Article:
Usage of traditional media in the U.S. dropped 2.4% in 2015 while digital media use jumped 33.5%, according to a new report from PQ Media.
The drop puts traditional media usage at 46.8 hours a week and PQ Media predicts it will continue to decline at a 2.1% compounded annual rate through 2019. That would put it down more than 10 hours per week going back to 2009.
Total media use rose 0.1% in 2015 to 64.7 hours per week. PQ Media projects media use to rise 0.7% through 2019 to 67 hours per week.
Television remains the most used media in both traditional and digital with consumers looking at 32.4 hours per week or a 50.2% share.
PQ Media says TV remains strong because of the expansion of devices with which consumers can access programming, including TV sets, OTT video, laptop computers and smart phones. PQ includes the scripted shows created for non-TV sets in its TV watching.
In 2015, the amount of time spent with ad supported media was overtaken by the amount of time spent with subscription media, PQ Media said. Time spent with ad supported media is expected to drop to 46% by 2019.
Digital media uses will rise at a 7.3% rate, hitting 23.9 hours in 2019, PQ Media says.
The fastest growing digital media channel in the U.S. was mobile video, which was up 33.5% in 2015. Mobile video usage was up 26.9%.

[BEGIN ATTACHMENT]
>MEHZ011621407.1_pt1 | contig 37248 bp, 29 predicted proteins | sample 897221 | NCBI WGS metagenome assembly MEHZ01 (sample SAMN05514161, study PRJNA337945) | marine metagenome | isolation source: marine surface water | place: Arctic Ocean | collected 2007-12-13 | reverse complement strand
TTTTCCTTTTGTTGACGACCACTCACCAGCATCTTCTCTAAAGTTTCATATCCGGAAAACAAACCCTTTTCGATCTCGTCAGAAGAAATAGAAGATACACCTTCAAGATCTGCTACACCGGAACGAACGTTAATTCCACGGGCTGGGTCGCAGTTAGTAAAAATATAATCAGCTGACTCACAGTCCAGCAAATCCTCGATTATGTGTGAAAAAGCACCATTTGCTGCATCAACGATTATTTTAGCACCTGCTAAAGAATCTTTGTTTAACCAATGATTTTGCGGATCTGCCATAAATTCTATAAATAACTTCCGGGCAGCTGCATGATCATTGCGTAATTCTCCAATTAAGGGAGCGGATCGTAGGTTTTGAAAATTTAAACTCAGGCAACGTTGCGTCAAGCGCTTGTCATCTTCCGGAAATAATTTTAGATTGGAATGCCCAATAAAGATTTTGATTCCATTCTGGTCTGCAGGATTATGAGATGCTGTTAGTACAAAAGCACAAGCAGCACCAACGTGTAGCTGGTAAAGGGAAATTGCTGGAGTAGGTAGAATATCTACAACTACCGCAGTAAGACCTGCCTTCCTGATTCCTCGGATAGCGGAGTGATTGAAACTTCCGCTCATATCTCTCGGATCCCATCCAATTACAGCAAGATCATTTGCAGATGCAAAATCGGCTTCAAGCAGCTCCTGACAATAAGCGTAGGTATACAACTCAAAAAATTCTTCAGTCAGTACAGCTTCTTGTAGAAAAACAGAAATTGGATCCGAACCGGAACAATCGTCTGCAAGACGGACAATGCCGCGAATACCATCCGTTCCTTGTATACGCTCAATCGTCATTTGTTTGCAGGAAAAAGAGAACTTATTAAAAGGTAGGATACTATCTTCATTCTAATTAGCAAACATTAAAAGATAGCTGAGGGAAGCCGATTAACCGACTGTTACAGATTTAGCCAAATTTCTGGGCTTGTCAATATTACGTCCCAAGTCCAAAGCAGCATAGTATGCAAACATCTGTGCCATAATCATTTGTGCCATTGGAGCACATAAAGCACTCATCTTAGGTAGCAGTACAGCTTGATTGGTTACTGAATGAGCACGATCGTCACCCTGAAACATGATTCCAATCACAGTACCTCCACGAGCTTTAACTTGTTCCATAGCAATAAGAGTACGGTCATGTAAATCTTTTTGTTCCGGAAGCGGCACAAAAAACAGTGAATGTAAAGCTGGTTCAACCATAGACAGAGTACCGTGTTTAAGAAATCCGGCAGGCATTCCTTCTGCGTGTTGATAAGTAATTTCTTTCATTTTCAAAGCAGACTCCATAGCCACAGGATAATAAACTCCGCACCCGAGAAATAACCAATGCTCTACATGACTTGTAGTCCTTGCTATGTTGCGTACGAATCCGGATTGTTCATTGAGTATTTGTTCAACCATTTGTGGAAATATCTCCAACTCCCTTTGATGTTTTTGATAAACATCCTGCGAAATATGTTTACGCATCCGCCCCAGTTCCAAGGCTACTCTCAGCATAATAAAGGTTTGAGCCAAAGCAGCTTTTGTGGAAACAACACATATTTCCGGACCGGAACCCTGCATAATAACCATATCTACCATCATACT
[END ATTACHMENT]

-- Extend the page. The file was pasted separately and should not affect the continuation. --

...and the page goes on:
“Increasingly, online and mobile media usage is being driven by the digital brand extensions of traditional media, driving up overall media usage as more content is repurposed for digital devices, such as internet and mobile video streaming of TV programs and movies; online radio stations; web-based multiplayer editions of console videogames; and mobile newspaper and magazine apps,” said PQ Media president Patrick Quinn.
Generation X consumers are the heaviest digital media users in the U.S., consuming an average of 25.3 hours a week in 2015. The iGen group, the youngest demo, expended 39.5% of their total time spent with media on digital formats, the highest share of all five generation categories.
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Jon has been business editor of Broadcasting+Cable since 2010. He focuses on revenue-generating activities, including advertising and distribution, as well as executive intrigue and merger and acquisition activity. Just about any story is fair game, if a dollar sign can make its way into the article. Before B+C, Jon covered the industry for TVWeek, Cable World, Electronic Media, Advertising Age and The New York Post. A native New Yorker, Jon is hiding in plain sight in the suburbs of Chicago.
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